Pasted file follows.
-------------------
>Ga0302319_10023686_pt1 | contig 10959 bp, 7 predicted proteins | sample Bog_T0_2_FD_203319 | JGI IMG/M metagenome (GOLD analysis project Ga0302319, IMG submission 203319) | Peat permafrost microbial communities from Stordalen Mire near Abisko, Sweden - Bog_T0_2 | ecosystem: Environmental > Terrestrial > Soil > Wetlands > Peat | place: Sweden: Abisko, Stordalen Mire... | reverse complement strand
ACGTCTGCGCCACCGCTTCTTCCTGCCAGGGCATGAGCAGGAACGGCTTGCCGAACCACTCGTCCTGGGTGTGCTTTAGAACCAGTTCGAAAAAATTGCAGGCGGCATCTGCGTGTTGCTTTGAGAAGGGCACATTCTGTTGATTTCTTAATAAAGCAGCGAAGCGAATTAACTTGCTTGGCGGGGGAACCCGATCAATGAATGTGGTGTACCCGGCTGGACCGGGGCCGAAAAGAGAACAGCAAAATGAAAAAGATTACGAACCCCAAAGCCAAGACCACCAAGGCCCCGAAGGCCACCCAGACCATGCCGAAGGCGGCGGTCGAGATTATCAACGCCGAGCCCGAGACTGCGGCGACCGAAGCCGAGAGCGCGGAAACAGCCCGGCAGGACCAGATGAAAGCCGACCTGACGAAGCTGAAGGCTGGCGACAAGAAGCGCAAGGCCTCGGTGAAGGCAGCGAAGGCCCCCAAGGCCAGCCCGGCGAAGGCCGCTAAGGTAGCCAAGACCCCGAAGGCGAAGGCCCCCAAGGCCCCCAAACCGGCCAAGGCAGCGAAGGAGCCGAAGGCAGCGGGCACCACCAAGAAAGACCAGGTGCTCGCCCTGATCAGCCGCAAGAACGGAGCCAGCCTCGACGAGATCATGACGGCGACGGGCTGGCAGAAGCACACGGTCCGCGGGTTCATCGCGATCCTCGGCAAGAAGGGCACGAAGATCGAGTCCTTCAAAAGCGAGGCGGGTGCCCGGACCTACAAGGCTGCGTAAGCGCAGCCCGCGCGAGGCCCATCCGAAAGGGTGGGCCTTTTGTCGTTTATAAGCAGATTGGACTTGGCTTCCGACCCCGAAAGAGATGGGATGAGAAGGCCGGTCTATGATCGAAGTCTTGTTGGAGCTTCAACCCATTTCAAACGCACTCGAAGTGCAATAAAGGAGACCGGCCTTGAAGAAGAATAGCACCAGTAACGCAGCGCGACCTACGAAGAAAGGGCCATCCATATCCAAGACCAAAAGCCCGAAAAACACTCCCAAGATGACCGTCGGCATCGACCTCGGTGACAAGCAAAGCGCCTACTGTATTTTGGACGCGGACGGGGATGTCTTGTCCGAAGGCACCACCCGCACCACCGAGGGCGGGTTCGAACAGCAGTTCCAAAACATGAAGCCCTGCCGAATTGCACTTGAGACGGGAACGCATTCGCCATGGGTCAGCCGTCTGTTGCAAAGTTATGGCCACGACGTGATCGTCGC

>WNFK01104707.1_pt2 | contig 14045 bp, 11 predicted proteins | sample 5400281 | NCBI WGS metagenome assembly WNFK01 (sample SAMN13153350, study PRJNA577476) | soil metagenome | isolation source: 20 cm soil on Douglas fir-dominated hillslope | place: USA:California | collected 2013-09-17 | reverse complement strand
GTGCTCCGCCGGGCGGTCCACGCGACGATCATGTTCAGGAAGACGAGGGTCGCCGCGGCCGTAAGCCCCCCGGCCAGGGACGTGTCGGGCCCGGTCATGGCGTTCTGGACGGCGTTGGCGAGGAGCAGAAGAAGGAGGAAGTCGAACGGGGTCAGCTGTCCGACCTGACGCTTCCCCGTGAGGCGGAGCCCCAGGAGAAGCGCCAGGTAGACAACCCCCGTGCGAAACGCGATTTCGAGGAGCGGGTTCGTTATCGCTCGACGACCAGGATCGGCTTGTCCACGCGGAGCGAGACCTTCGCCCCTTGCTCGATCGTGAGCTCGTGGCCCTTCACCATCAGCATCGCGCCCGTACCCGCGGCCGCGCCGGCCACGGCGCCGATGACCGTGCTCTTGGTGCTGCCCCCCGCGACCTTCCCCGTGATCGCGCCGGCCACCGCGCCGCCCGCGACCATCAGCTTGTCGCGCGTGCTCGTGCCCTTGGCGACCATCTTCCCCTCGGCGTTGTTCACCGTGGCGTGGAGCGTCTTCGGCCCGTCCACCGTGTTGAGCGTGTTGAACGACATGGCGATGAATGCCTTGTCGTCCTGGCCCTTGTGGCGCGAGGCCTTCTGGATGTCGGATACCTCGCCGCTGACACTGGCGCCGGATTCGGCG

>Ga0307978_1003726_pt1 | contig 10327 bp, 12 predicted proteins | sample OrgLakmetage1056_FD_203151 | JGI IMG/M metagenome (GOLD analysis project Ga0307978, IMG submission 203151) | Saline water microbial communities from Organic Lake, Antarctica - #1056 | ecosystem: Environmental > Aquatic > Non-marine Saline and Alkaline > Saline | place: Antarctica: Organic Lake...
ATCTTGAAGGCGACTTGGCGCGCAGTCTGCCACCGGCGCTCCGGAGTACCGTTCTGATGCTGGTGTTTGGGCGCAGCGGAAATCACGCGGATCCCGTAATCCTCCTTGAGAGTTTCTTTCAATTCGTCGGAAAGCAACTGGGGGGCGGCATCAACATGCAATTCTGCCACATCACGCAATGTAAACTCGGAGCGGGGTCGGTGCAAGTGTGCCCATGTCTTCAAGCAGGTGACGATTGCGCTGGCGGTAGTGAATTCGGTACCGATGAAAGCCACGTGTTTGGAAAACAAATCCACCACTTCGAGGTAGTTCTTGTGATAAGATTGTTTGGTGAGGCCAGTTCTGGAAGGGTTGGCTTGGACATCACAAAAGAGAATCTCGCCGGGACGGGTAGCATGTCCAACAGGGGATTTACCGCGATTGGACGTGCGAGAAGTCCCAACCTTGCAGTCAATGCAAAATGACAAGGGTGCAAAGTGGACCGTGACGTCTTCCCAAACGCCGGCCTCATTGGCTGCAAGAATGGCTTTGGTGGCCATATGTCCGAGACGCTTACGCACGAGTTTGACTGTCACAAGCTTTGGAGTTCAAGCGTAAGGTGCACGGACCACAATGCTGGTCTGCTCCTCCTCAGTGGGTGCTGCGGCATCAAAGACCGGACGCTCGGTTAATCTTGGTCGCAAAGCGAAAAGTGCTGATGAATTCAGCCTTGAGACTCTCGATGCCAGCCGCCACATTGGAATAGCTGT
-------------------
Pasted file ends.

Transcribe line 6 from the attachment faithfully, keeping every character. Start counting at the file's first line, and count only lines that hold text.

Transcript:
ATCTTGAAGGCGACTTGGCGCGCAGTCTGCCACCGGCGCTCCGGAGTACCGTTCTGATGCTGGTGTTTGGGCGCAGCGGAAATCACGCGGATCCCGTAATCCTCCTTGAGAGTTTCTTTCAATTCGTCGGAAAGCAACTGGGGGGCGGCATCAACATGCAATTCTGCCACATCACGCAATGTAAACTCGGAGCGGGGTCGGTGCAAGTGTGCCCATGTCTTCAAGCAGGTGACGATTGCGCTGGCGGTAGTGAATTCGGTACCGATGAAAGCCACGTGTTTGGAAAACAAATCCACCACTTCGAGGTAGTTCTTGTGATAAGATTGTTTGGTGAGGCCAGTTCTGGAAGGGTTGGCTTGGACATCACAAAAGAGAATCTCGCCGGGACGGGTAGCATGTCCAACAGGGGATTTACCGCGATTGGACGTGCGAGAAGTCCCAACCTTGCAGTCAATGCAAAATGACAAGGGTGCAAAGTGGACCGTGACGTCTTCCCAAACGCCGGCCTCATTGGCTGCAAGAATGGCTTTGGTGGCCATATGTCCGAGACGCTTACGCACGAGTTTGACTGTCACAAGCTTTGGAGTTCAAGCGTAAGGTGCACGGACCACAATGCTGGTCTGCTCCTCCTCAGTGGGTGCTGCGGCATCAAAGACCGGACGCTCGGTTAATCTTGGTCGCAAAGCGAAAAGTGCTGATGAATTCAGCCTTGAGACTCTCGATGCCAGCCGCCACATTGGAATAGCTGT